Monday, April 24, 2006

Chabrier's España

Playing on the iPod is Emmanuel Chabrier's colourful and lively España (the original piano version of it; the most famous version is the orchestral).

In 1882 Chabrier visited Spain with his wife and family, and was enchanted by the energy of Iberian music. He described the dancers at the café concerts to a friend: "If you could see them wiggle, unjoint their hips, contort, I believe you would not want to get away! At Malaga I was compelled to take my wife away…" Returning to Paris, he promised the conductor Charles Lamoureux he would write a Spanish-themed piece that would cause audience members to leap up and embrace each other. Though the first performance in 1883 may not have ended in a group hug, the piece did catch fire with the public, and its themes were so memorable that the main melody was a hit again 73 years later in a 1956 ditty called "Hot Diggity" (with the chorus: "oh hot diggity, dog ziggity, boom what you do to me").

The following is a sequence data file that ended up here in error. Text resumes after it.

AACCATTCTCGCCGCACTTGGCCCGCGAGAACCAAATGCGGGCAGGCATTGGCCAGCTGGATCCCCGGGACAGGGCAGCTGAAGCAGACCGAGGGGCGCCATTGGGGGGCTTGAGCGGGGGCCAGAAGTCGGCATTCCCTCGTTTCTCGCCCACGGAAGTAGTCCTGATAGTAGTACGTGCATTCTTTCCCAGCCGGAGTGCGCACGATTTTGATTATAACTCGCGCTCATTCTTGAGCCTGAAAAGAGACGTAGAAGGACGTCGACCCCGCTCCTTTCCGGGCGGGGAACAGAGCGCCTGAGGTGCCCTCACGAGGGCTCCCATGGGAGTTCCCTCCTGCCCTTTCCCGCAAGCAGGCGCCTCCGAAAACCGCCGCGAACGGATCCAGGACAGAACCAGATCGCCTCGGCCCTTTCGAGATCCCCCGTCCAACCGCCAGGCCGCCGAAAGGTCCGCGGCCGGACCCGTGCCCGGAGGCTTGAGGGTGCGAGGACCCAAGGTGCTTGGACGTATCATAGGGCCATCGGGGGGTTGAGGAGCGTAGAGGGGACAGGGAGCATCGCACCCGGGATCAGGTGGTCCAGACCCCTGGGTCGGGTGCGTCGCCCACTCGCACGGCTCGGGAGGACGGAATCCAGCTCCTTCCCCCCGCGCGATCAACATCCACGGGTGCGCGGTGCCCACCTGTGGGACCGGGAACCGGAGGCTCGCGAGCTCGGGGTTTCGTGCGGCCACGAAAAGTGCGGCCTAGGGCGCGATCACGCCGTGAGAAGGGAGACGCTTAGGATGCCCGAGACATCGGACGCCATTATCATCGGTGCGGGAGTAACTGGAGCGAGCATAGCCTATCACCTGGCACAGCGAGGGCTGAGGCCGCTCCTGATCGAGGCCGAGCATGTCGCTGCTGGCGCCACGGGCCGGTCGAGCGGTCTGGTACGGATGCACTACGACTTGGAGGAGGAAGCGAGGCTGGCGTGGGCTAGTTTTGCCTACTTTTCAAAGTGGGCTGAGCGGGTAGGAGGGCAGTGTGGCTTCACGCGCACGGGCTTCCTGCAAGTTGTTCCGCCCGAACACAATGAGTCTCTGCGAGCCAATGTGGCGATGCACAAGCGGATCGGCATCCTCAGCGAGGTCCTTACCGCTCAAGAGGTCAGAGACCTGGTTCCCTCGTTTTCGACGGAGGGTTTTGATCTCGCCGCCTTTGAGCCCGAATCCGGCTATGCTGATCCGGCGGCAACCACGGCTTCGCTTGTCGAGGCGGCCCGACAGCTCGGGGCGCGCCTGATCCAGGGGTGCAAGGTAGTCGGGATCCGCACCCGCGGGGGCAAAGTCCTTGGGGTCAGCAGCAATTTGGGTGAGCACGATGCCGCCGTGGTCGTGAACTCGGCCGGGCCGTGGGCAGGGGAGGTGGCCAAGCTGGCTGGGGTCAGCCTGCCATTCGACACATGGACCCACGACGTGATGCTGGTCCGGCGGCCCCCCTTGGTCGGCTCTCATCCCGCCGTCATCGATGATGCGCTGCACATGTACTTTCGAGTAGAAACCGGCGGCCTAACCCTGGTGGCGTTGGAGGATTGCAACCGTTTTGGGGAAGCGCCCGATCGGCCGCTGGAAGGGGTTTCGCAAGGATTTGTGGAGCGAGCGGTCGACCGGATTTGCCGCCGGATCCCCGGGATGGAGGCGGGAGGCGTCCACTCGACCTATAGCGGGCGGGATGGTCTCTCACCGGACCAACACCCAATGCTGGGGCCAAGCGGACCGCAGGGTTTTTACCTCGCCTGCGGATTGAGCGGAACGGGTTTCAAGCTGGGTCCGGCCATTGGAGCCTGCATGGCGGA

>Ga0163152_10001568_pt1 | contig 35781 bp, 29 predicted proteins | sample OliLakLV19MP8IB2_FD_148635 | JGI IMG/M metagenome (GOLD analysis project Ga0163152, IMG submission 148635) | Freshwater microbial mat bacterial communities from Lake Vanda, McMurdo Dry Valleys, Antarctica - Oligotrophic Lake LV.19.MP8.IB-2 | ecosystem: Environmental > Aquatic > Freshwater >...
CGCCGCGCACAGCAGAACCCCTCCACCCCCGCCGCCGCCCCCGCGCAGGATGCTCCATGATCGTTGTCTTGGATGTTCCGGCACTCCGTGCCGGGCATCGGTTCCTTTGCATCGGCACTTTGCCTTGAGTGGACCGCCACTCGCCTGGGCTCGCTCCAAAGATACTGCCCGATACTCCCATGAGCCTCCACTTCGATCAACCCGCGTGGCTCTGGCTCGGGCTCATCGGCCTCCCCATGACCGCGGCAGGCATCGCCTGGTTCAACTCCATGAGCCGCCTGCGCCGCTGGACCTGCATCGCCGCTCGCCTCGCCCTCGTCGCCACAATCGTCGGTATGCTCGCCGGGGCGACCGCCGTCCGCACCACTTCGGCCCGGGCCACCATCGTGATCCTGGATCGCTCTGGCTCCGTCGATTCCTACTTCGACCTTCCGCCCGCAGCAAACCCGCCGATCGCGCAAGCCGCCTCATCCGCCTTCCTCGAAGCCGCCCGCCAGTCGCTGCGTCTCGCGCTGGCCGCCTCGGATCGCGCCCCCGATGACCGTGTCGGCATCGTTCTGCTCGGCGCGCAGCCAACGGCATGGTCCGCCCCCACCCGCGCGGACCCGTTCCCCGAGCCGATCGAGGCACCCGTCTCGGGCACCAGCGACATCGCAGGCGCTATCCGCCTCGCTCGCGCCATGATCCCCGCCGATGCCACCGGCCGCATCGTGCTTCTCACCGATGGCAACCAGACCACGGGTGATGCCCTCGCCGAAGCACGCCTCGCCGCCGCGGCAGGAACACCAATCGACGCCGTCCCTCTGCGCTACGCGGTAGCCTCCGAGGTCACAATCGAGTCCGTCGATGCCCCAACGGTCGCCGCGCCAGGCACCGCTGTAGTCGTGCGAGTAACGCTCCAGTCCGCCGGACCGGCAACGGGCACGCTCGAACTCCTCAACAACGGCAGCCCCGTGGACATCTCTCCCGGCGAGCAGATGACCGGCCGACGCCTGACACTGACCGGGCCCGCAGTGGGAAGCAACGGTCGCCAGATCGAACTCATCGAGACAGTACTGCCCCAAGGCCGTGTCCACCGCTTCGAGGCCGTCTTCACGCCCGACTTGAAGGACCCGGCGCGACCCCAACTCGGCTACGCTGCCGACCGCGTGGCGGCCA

Gert said...

Last year my then 8-year old nephew was disgruntled that I was having a fair few trips abroad.

He tried to frighten me with all the bad things that could happen. For Spain all he could come up with was "You'll be frightened by some Flamenco dancers". Mind you, his leprachauns in Ireland were equally non-scary!

Claudia said...

Bad things can happen anywhere in the world, even in the UK: the only time I witnessed a friend being physically and gratuitously assaulted in the street was in London (and I've travelled around). We were just calmly walking down Oxford Street after supper on a Saturday night when some bloke walked past us and punched him quite hard in the stomach. He walked on and, after recovering from the shock, so did we. Instead of a punch it could have been a knive.